The two Americans studied in Paris. They met in 1937 whilst both were students of Nadia Boulanger and Robert Casadesus and they gave their debut performance in February 1939 and then embarked on a mini-tour of Europe before the outbreak of War forced them to return to . They married in 1940 and played at supper clubs, broadcast on Fred Waring’s show on NBC (initially wary of the idea, but the publicity was huge). Trans-continental American tours and command performances followed, as did a raft of recordings but after their divorce in 1953 the musical partnership also dissolved. Morley eventually married Waring. Probably the biggest contemporary piece dedicated to them was David Diamond’s Concerto for Two Solo Pianos but a large quotient of their repertoire consisted of Gearhart’s arrangements and adaptations from the classical repertoire and of popular songs. This two-disc set collates the product of their recording sessions over the period of their fourteen-year collaboration. They cut albums for American Columbia in 1947 and 1951 and two for the obscure Omni Sound in 1954 just as their professional and personal relationship was coming to an end. But fun it all is – fun with a capital F.

Gearheart's Three Blind Mice gives us a glimpse into his arrangement and adaptation priorities; teasing, tricksy, saturated in Gershwin era drive with not a little Hollywood thrown in. But when he turns to, say, Strauss’s Waltzes from Der Rosenkavalier we find he’s much more respectful; this is his own arrangement not the more popular Singer and it’s altogether straighter and lasts shy of five minutes. Their Falla is thrilling; it’s a pity in a way that the two pieces they recorded from El Amor Brujo are separated one to a disc but it means, I suppose, that we can encounter their accent-driven drama anew. Examples of the sophisticated supper club fare they furnished comes with songs by Kern, Berlin, Duke, Youmans, Richard Rodgers and the like. There are numerous examples scattered throughout such as Keeney’s once ubiquitous Mountain Tune. But their French lineage remained intact – cast your ears over the brisk Poulenc single movement or their way with a contemporary French pop song, Lenoir’s Parlez moi d’amour.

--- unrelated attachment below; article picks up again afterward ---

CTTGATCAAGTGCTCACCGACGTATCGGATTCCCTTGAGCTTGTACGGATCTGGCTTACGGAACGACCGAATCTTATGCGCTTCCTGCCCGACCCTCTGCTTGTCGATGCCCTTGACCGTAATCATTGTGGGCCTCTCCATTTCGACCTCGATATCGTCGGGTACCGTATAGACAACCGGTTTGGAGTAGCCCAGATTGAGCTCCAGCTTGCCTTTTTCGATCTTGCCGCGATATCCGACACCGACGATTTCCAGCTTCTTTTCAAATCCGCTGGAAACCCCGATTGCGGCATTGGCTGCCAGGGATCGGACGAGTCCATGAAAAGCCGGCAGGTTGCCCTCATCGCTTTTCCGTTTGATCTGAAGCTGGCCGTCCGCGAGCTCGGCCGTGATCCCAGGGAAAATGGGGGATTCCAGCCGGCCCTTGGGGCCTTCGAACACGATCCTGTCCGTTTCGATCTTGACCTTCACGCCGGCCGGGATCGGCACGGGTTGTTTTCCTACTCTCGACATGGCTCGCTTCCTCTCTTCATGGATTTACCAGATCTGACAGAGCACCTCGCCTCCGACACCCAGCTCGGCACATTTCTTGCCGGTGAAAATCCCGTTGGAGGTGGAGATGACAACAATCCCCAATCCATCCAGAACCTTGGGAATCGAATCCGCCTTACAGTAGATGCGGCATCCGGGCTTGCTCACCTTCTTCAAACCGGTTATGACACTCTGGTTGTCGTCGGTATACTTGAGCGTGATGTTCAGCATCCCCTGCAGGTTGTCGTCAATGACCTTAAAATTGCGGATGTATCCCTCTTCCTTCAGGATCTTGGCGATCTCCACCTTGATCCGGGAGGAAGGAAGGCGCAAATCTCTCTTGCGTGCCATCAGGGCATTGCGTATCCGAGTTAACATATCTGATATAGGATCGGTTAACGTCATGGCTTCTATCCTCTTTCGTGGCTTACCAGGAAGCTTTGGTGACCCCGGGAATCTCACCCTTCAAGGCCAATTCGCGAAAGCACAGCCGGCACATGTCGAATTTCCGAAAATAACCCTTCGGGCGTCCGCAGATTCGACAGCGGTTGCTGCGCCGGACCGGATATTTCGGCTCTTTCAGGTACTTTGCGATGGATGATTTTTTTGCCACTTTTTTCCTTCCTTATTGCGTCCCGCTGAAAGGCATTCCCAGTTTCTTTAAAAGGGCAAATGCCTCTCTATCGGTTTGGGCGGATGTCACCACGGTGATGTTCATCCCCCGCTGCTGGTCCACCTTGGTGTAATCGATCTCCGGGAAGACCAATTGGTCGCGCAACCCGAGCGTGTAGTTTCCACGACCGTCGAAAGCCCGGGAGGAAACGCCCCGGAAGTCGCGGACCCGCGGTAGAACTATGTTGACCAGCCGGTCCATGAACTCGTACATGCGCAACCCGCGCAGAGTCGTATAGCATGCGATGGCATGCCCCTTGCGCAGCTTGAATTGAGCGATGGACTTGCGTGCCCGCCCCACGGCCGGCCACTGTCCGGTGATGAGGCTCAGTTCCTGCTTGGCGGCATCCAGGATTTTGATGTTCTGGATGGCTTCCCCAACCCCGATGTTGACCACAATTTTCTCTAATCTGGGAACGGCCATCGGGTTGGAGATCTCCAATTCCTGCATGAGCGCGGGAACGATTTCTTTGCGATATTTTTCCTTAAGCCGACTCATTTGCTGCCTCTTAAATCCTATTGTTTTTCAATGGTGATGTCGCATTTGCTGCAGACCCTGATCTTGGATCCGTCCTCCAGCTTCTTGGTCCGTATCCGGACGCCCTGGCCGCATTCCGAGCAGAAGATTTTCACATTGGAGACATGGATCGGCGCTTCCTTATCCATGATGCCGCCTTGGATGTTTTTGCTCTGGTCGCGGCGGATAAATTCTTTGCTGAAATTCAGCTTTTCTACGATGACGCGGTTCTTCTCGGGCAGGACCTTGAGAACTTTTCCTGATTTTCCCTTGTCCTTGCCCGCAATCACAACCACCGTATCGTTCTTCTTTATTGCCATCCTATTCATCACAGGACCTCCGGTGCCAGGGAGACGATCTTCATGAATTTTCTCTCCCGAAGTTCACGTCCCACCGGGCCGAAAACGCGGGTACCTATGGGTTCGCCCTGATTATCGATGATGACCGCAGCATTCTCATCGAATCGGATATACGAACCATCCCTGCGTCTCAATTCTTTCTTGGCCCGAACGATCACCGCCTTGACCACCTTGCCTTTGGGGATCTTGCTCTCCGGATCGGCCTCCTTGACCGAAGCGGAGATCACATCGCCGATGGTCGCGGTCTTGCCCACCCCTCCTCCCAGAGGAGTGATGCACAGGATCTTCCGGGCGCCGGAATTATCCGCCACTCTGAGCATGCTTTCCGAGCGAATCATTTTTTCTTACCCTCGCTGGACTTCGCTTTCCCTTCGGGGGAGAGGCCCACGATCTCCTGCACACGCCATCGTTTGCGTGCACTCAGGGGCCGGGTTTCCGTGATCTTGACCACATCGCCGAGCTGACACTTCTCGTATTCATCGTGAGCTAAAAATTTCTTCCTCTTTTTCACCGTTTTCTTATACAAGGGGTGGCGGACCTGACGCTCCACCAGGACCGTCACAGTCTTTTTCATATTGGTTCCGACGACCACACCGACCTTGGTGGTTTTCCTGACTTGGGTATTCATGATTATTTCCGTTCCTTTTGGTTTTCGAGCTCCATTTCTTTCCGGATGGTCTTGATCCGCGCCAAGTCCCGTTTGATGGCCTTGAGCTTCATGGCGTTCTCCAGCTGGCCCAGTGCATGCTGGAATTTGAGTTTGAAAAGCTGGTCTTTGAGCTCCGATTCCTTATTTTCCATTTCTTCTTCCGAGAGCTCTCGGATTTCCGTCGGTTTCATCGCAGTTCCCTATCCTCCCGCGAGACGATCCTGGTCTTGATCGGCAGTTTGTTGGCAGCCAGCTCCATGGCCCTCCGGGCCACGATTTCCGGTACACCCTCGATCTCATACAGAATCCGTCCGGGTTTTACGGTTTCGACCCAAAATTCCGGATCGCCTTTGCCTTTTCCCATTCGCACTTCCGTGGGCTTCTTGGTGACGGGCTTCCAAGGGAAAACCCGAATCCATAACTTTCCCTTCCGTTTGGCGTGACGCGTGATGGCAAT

Then there’s Gershwin – highlights from the Concerto in F finale and An American in Paris, all carried off with such brio it makes one wish they’d recorded the whole lot (their I Got Rhythm has an alpha lashing of pep). The original two piano works, such as the charming Arensky Waltz are played with discernment and great adroitness. They were quite able to distinguish between supper club and concert stage and with an ensemble as water tight as theirs one could hardly doubt either their panache or their sensitivity. If in doubt go to Glière’s Sailor’s Dance from The Red Poppy where you’ll hear fleetness, colour and some splendid bass “lurches.” So, yes, you’ll find saucy ones (Braham’s Limehouse Blues) and smooth boogie (Gearhart’s own Baby Boogie) as well as Chopin and Rimsky flag-wavers, decked out in virtuosic plumage, all of them kept alive and coiling with constant ear-titillating panache.

The notes are extensive and contain much biographical material as well as numerous reflections and recollections from Virginia Morley. There are also some delightful photographs. Transfers are spot-on – not too much filtering. So if you fancy some two-piano wizardry – as announced on Ivory’s cover and who am I to disagree – you know where to find it.


Jonathan Woolf